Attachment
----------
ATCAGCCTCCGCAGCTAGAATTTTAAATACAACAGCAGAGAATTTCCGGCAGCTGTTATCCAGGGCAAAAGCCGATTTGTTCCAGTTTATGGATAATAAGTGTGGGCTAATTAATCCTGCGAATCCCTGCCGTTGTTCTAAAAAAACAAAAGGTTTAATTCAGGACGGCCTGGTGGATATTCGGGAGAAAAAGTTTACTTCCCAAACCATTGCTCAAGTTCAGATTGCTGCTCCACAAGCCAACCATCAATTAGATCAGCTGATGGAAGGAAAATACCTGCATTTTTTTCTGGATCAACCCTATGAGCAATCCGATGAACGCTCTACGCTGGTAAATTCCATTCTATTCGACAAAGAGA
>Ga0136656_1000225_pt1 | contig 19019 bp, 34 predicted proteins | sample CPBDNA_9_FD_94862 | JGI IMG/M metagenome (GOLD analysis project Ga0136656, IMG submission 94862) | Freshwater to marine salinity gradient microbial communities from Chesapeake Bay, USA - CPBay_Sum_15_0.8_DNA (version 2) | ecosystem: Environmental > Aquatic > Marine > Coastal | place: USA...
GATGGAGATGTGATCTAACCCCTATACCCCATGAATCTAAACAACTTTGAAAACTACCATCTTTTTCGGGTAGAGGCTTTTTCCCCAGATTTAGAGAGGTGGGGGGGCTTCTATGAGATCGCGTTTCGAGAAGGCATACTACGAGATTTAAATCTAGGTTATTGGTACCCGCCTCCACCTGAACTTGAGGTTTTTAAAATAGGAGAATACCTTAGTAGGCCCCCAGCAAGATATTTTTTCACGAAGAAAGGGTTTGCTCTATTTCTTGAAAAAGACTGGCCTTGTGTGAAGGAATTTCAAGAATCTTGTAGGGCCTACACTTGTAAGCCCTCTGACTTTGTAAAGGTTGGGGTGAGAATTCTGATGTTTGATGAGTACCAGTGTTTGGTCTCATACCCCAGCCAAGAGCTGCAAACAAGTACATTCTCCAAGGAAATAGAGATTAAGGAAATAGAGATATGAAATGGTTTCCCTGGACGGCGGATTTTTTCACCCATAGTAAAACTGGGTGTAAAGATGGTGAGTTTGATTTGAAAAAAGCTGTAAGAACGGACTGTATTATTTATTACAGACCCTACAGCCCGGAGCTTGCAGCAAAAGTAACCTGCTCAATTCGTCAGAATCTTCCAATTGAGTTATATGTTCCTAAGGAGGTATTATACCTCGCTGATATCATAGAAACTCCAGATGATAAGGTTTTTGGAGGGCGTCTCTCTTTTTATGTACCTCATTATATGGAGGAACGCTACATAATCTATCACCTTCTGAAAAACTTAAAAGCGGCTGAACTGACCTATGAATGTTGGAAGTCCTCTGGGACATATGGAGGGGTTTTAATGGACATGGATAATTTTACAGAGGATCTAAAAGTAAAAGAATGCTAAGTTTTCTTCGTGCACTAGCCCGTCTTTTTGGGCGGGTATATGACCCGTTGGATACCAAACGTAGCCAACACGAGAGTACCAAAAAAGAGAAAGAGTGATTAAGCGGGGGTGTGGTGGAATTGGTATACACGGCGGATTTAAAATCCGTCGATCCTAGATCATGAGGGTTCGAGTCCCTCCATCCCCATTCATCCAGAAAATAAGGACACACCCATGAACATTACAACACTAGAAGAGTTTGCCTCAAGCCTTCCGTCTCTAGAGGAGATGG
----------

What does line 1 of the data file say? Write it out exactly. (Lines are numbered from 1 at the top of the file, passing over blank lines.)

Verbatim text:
ATCAGCCTCCGCAGCTAGAATTTTAAATACAACAGCAGAGAATTTCCGGCAGCTGTTATCCAGGGCAAAAGCCGATTTGTTCCAGTTTATGGATAATAAGTGTGGGCTAATTAATCCTGCGAATCCCTGCCGTTGTTCTAAAAAAACAAAAGGTTTAATTCAGGACGGCCTGGTGGATATTCGGGAGAAAAAGTTTACTTCCCAAACCATTGCTCAAGTTCAGATTGCTGCTCCACAAGCCAACCATCAATTAGATCAGCTGATGGAAGGAAAATACCTGCATTTTTTTCTGGATCAACCCTATGAGCAATCCGATGAACGCTCTACGCTGGTAAATTCCATTCTATTCGACAAAGAGA